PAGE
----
Lege update: 12-month Medicaid for new moms, lower cost drugs

During the 88th legislative session, Texas 2036 supported 12 bills aimed at ensuring Texans can access the health care they need, when they need it, and at a price they can afford. Many of those bills were directly implemented by health care markets, but others required state agency action to execute.

Extended postpartum Medicaid clears regulatory hurdle

House Bill 12 was a landmark piece of legislation for Texas women. The bill extends postpartum Medicaid eligibility to 12 months, an increase over the current two months of eligibility offered.

On Jan. 17, Texas officials received word that the Center for Medicare and Medicaid Services (CMS) had approved the Medicaid State Plan Amendment necessary to proceed with bill implementation. With this crucial federal approval, Texas is on track to begin offering the extended coverage in March. CMS estimates that this extended eligibility will positively affect over 130,000 Texas women.

Drug importation program update

HB 25 requires the Texas Health and Human Services Commission (HHSC) to create a wholesale prescription drug importation program to provide Texans with lower cost prescriptions by importing them through Canada. In a recent report, HHSC laid out the challenges facing implementation of the bill and next steps necessary to pursue an importation program.

The initial barrier limiting HHSC’s implementation of the bill is the uncertainty of both costs to run the program and revenues resulting from the program. State importation plans are still relatively novel, and as such the fiscal note for HB 25 is not precise. HHSC is able to estimate the following annual costs for the initial years of the program: $2.6-$2.8 million for staff, $1.2 million for technology licenses, and $19.6 million to contract with distributors, wholesalers and Canadian suppliers.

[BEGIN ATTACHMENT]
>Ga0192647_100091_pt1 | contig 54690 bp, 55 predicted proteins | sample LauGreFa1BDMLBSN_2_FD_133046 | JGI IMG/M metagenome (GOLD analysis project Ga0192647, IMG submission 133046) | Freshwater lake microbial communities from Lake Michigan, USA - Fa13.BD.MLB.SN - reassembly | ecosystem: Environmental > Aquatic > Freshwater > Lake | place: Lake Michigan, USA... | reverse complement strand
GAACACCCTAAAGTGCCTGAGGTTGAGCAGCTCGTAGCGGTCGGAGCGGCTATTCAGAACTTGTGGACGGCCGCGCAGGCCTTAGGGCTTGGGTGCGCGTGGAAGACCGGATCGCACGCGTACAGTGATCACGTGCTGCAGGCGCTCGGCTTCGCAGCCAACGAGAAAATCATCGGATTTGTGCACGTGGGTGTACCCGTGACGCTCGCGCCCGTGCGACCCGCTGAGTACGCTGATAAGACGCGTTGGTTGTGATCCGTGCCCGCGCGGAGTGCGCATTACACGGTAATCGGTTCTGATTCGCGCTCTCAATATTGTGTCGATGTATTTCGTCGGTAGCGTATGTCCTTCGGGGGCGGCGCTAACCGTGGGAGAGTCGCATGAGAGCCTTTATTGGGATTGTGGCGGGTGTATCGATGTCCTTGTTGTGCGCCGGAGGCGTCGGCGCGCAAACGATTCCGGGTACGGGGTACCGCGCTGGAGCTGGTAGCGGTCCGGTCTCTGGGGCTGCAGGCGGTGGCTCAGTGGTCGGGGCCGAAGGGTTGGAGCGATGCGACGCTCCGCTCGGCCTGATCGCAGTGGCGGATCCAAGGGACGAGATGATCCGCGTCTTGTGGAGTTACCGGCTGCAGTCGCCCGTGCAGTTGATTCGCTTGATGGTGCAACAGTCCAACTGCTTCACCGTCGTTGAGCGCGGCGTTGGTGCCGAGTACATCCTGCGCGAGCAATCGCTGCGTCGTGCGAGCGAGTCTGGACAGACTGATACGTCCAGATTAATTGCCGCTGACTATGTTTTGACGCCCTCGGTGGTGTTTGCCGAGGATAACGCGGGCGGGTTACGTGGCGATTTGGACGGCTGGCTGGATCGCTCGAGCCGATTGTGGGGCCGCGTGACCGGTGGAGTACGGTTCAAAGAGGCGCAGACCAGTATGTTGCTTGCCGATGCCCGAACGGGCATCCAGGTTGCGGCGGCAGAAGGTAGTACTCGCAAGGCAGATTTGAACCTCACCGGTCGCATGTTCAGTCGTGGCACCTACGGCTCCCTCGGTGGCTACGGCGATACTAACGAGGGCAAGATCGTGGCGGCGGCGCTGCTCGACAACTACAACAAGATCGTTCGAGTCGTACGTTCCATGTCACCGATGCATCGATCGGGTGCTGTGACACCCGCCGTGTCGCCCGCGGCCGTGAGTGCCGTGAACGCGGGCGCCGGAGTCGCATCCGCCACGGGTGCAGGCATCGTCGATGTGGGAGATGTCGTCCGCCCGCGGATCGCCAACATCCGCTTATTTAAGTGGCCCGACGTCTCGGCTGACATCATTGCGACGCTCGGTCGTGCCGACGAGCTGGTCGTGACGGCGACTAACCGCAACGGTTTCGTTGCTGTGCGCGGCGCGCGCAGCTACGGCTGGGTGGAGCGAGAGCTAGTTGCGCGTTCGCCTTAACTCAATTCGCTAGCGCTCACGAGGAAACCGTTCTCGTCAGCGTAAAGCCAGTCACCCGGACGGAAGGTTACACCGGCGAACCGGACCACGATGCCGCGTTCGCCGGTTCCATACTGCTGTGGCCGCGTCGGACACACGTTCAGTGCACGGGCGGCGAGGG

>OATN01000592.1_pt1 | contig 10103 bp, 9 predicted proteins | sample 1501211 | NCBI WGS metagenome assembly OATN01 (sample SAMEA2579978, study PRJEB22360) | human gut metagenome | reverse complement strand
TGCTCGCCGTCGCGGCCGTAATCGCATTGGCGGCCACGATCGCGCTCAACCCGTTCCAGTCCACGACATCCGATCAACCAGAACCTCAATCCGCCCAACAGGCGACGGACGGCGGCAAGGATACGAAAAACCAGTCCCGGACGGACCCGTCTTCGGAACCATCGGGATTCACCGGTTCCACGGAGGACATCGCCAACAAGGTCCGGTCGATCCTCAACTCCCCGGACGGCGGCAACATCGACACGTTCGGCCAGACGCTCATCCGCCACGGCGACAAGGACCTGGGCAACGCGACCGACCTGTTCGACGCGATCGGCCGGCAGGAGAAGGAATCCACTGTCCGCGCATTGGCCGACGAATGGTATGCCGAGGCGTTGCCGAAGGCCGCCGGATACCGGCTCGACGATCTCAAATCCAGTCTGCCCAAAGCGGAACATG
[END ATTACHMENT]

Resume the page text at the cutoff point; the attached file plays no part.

The agency used Florida’s state importation plan (the first and only plan to receive FDA approval to move forward) as a reference point for calculating its own costs. The state of Florida anticipates spending $38 million to administer their program. Florida, like HHSC, is unable to estimate the costs of purchasing drugs.

HHSC recommends that the prescription drug importation program be moved underneath the newly created Texas Pharmaceutical Initiative, which was also established in the 88th legislative session with the intent to deliver low-cost prescriptions to Texans. Perhaps more importantly, this initiative received funding for implementation.

In early January, Gov. Greg Abbott appointed the three members of the Texas Pharmaceutical Initiative Governing Board, a first step toward any decision related to the importation plan.

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